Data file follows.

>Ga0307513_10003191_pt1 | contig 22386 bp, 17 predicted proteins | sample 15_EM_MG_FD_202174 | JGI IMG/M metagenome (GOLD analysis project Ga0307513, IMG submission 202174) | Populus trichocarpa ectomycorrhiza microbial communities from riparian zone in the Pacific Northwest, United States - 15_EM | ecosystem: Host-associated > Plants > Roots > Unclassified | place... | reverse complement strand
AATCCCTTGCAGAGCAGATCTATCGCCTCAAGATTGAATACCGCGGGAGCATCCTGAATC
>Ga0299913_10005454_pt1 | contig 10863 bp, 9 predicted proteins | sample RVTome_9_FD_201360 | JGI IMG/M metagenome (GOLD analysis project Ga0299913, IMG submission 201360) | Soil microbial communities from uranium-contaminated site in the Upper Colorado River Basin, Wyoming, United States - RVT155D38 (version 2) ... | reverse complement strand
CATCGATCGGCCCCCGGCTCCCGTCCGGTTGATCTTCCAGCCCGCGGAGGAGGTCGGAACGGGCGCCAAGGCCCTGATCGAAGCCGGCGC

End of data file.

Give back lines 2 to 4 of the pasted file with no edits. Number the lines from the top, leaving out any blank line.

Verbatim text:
AATCCCTTGCAGAGCAGATCTATCGCCTCAAGATTGAATACCGCGGGAGCATCCTGAATC
>Ga0299913_10005454_pt1 | contig 10863 bp, 9 predicted proteins | sample RVTome_9_FD_201360 | JGI IMG/M metagenome (GOLD analysis project Ga0299913, IMG submission 201360) | Soil microbial communities from uranium-contaminated site in the Upper Colorado River Basin, Wyoming, United States - RVT155D38 (version 2) ... | reverse complement strand
CATCGATCGGCCCCCGGCTCCCGTCCGGTTGATCTTCCAGCCCGCGGAGGAGGTCGGAACGGGCGCCAAGGCCCTGATCGAAGCCGGCGC